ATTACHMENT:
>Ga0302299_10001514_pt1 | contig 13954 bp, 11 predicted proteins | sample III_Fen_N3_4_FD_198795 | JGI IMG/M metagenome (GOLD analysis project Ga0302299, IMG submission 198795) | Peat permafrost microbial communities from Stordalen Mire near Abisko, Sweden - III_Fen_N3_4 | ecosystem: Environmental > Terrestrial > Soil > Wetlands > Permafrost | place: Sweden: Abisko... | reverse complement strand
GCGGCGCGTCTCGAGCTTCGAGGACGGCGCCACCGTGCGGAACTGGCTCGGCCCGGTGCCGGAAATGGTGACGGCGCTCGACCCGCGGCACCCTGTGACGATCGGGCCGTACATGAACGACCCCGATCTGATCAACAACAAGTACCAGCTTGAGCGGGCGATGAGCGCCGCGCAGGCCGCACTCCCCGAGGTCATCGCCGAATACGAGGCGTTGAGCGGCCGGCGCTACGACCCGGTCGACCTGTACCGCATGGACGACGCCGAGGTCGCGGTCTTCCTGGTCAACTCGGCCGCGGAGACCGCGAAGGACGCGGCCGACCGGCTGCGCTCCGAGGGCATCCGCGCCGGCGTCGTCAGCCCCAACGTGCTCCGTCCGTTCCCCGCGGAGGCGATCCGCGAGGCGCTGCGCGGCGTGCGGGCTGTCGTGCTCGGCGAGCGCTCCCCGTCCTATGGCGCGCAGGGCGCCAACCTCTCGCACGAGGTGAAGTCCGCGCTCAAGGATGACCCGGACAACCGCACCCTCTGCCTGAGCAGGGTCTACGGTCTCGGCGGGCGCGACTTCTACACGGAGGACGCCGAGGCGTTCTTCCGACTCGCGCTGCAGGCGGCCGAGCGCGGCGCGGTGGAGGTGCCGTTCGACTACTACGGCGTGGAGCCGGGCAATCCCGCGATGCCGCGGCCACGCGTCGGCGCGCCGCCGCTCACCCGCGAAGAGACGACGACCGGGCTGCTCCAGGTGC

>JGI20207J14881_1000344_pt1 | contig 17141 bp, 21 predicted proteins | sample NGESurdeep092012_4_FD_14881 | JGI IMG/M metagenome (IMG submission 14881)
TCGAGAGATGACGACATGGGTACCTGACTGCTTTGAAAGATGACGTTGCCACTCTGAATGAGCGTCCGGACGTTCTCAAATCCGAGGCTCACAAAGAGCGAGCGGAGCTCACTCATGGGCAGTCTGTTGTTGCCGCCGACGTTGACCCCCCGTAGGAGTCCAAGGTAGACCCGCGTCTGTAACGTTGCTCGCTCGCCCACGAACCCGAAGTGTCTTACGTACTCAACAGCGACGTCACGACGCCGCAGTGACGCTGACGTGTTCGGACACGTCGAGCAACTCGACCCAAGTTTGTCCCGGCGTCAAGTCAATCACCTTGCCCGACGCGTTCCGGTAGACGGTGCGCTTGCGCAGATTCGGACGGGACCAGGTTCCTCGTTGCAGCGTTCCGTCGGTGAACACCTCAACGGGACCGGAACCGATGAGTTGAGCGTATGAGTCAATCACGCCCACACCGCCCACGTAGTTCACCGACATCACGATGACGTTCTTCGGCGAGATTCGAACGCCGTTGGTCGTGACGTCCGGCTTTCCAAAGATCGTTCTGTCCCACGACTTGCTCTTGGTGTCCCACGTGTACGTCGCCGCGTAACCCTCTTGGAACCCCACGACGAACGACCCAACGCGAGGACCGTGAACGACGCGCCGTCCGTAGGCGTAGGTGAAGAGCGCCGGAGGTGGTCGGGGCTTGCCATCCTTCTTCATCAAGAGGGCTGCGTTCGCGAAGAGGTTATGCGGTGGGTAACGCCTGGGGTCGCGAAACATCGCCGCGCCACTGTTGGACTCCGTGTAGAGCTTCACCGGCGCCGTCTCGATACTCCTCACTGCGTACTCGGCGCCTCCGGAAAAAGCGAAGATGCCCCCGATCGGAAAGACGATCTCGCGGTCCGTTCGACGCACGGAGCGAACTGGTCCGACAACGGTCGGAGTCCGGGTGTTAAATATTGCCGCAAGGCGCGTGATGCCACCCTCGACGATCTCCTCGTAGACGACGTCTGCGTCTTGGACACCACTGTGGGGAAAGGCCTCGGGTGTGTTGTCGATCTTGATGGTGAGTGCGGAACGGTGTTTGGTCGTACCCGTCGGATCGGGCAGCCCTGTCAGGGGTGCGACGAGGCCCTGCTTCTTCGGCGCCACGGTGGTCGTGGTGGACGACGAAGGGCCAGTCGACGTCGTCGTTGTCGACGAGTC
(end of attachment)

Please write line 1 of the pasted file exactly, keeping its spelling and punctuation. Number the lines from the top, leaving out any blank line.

>Ga0302299_10001514_pt1 | contig 13954 bp, 11 predicted proteins | sample III_Fen_N3_4_FD_198795 | JGI IMG/M metagenome (GOLD analysis project Ga0302299, IMG submission 198795) | Peat permafrost microbial communities from Stordalen Mire near Abisko, Sweden - III_Fen_N3_4 | ecosystem: Environmental > Terrestrial > Soil > Wetlands > Permafrost | place: Sweden: Abisko... | reverse complement strand